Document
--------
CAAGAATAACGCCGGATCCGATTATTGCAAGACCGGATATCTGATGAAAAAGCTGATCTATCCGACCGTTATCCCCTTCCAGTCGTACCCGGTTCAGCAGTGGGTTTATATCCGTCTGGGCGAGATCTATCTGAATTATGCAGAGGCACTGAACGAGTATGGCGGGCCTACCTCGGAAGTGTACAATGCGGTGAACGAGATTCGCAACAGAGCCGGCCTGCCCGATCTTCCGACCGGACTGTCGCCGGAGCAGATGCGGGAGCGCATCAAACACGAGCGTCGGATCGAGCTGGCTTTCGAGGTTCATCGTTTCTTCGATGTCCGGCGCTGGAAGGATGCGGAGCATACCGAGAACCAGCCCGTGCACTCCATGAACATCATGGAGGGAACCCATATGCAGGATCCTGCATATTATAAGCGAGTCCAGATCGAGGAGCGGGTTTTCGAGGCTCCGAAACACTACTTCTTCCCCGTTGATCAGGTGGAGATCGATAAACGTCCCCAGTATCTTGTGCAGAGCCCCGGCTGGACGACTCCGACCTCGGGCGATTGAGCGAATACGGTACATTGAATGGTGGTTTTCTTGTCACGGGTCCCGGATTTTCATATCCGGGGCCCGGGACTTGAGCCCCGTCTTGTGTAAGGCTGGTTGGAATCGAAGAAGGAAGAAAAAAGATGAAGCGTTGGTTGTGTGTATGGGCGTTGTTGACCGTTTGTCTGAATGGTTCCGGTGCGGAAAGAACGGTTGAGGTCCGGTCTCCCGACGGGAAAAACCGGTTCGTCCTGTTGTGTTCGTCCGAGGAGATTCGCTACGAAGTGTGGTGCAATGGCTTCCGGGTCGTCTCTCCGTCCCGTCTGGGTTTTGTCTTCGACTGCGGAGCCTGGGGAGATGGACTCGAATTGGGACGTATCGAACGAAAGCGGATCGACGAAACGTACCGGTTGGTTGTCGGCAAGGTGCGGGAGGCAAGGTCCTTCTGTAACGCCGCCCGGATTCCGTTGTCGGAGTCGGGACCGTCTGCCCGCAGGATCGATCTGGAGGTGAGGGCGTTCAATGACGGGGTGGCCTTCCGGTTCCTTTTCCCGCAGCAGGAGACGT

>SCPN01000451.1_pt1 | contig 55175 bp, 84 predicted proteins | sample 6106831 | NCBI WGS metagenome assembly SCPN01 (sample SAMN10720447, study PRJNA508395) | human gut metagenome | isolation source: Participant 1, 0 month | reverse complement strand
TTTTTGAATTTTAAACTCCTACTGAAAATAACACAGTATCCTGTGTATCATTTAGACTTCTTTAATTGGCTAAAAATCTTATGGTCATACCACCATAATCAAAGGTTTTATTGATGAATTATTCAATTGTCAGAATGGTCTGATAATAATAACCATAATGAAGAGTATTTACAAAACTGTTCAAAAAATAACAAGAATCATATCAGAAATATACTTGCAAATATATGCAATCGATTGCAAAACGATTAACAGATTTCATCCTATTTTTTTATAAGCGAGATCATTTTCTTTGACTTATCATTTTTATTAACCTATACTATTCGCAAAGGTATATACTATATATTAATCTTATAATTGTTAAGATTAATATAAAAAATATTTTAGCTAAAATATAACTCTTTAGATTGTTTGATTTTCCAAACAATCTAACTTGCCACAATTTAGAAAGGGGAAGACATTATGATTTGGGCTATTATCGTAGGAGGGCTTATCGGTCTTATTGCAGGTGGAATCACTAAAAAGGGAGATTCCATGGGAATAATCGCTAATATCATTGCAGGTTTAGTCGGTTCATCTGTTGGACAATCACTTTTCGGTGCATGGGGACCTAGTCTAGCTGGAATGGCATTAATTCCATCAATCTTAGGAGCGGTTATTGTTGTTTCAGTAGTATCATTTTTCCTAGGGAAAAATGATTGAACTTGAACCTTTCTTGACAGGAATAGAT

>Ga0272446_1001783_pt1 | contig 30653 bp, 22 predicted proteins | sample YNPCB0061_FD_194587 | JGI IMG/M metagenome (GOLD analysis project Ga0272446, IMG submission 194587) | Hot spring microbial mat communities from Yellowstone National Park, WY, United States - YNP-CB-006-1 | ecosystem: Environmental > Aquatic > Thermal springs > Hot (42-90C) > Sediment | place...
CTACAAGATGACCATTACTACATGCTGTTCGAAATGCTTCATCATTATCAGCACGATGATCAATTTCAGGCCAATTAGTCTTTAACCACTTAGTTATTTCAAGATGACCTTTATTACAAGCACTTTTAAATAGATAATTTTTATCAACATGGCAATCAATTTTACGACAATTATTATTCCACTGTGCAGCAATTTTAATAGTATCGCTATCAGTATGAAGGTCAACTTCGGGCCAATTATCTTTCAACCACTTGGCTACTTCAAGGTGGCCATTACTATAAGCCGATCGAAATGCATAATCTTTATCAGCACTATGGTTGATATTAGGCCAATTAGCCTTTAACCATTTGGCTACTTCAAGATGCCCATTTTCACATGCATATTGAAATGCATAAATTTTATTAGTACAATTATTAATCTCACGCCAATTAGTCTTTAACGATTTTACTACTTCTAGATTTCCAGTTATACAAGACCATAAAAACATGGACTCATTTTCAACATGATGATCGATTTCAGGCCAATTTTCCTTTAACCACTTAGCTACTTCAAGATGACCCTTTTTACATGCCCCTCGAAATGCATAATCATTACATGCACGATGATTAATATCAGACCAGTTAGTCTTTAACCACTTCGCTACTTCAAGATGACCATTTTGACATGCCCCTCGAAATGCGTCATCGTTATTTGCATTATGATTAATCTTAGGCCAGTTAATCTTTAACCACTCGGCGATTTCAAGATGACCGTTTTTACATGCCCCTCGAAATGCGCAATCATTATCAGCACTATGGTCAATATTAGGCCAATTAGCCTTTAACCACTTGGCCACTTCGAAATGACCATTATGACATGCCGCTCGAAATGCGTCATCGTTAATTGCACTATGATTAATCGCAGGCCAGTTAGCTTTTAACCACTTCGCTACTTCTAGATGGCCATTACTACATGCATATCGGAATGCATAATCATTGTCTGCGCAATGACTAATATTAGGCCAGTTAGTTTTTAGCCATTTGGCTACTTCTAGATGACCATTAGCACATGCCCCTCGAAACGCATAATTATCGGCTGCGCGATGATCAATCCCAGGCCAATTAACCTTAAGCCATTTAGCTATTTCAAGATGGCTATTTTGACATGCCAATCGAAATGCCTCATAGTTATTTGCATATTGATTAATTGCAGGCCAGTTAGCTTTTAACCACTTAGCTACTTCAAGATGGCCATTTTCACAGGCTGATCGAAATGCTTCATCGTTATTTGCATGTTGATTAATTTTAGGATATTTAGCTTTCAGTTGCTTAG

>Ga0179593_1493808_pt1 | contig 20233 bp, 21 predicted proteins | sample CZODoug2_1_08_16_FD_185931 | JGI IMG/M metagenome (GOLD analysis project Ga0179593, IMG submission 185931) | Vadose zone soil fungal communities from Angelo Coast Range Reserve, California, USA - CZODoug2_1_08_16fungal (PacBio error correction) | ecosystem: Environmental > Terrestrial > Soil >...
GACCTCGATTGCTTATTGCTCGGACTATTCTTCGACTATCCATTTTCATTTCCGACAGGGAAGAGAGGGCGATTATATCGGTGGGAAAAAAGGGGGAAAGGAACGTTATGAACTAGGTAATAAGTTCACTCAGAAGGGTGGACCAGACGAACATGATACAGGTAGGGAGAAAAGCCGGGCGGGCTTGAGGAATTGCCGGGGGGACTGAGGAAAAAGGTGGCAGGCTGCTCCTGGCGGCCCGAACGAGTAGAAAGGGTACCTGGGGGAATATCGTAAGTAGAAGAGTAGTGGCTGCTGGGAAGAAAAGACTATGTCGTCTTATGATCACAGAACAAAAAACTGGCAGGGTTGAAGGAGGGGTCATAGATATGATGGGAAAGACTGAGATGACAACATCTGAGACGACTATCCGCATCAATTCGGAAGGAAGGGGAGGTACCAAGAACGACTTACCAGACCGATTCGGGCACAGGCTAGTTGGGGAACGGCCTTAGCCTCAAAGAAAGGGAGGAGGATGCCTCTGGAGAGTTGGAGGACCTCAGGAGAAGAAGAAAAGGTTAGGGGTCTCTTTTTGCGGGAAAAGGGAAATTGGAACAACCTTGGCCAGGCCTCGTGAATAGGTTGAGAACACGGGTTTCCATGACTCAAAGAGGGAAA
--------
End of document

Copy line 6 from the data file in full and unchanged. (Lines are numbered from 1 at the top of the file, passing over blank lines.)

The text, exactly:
>Ga0179593_1493808_pt1 | contig 20233 bp, 21 predicted proteins | sample CZODoug2_1_08_16_FD_185931 | JGI IMG/M metagenome (GOLD analysis project Ga0179593, IMG submission 185931) | Vadose zone soil fungal communities from Angelo Coast Range Reserve, California, USA - CZODoug2_1_08_16fungal (PacBio error correction) | ecosystem: Environmental > Terrestrial > Soil >...